Nike launch new body positive campaign, but people aren't 100% sold 3 years ago

Nike launch new body positive campaign, but people aren't 100% sold

When it comes to the fashion industry we all know that women are portrayed as being lithe, airy, flawless creatures with fantastic hair and a thigh gap wider than Wayne Rooney’s shots on goal.

Normally, the billion dollar industry feeds off the insecurities of women and certainly doesn’t cater to them.

With the help of social media and hashtags such as #bodypostive women are now more than ever able to see and relate to a diverse range of body types.

https://www.instagram.com/p/BIENm00BgwE/?tagged=bodypositive

It seems that sports clothing giant Nike have clearly taken note of this hard-won trend. The multinational released their social media campaign for a new line of sports bras this week fronted by curvy model Paloma Elsesser.

Nike plans to feature more women as the campaign progresses, focusing on their own personal stories and other tips for women when they work out.

A spokesperson for the company has said

“No matter your chest size, gravity can cause tissue damage while you move-sports bras protect from this. Motion causes breasts to move in figure eight, and cupped designs can provide higher support for bigger breasts!”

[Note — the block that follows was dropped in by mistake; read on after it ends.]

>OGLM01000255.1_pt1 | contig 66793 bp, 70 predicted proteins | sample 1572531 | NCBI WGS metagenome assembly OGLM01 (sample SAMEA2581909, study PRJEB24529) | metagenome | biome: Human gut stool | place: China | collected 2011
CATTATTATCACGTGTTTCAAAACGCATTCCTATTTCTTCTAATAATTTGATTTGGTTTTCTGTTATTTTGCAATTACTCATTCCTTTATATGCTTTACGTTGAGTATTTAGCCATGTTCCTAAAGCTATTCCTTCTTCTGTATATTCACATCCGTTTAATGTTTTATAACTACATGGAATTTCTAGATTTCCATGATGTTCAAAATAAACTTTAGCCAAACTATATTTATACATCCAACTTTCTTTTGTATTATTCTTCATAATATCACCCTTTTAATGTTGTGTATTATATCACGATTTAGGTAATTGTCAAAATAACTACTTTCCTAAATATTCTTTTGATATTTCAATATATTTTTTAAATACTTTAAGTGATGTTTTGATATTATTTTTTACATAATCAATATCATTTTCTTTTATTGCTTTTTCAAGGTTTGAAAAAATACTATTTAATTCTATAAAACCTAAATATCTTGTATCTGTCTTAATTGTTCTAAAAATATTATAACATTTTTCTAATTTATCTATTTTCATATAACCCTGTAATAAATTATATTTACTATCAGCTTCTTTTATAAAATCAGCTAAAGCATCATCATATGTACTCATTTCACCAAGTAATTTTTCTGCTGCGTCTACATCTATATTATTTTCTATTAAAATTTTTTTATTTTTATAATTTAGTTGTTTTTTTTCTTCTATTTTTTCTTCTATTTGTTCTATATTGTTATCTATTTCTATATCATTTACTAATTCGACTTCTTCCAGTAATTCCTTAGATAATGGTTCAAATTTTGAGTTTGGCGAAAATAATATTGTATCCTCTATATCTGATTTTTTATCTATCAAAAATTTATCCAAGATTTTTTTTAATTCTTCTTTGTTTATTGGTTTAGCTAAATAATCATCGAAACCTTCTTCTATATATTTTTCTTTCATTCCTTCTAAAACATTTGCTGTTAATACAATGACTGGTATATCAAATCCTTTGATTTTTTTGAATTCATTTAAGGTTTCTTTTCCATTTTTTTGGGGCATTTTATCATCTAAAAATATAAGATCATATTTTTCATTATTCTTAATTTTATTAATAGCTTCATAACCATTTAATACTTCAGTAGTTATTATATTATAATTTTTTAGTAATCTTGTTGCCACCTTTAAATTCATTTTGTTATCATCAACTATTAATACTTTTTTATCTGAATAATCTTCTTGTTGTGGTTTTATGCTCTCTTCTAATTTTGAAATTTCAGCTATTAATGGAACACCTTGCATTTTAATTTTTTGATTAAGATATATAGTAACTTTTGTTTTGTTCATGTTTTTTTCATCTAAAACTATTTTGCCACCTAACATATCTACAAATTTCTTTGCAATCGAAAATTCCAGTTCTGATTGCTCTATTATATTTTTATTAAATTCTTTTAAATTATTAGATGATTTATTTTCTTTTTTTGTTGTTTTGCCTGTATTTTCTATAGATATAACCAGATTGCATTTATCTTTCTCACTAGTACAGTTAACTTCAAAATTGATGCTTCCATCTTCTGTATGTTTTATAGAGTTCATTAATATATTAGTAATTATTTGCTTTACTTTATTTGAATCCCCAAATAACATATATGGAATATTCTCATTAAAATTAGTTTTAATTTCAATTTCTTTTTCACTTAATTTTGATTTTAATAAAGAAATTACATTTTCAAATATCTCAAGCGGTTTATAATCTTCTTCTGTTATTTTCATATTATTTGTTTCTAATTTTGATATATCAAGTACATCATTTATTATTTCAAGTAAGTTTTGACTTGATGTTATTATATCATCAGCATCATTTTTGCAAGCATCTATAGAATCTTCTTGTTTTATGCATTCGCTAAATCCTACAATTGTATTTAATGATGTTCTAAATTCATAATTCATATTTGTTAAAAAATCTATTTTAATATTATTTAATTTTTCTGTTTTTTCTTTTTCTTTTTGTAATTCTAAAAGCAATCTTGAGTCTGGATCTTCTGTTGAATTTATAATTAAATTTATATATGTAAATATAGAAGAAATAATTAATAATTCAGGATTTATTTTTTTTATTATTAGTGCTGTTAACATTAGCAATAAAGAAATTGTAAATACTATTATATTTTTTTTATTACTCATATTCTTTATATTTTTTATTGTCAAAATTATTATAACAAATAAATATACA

In general, the response has been good for Nike, lots of people are praising the sports brand for recognising that women of all shapes and sizes work out and also care about fitness.

However, it is worth noting that the company is only offering the bras up to an E cup, which realistically excludes a lot of women both large and thin and highlights the extent, size wise, that Nike is willing to cater to.

Whenever a large multinational company decides to depict women in a realistic way, the internet explodes in applause so by these terms, the campaign is a genius marketing strategy.

Don’t get me wrong. I think it is fantastic that Nike has decided that showing women as the majority of us are is a good thing. I just wish this was the rule rather than the exception.

Do you have a body? Can you take it to the beach? If so, chances are you're ready.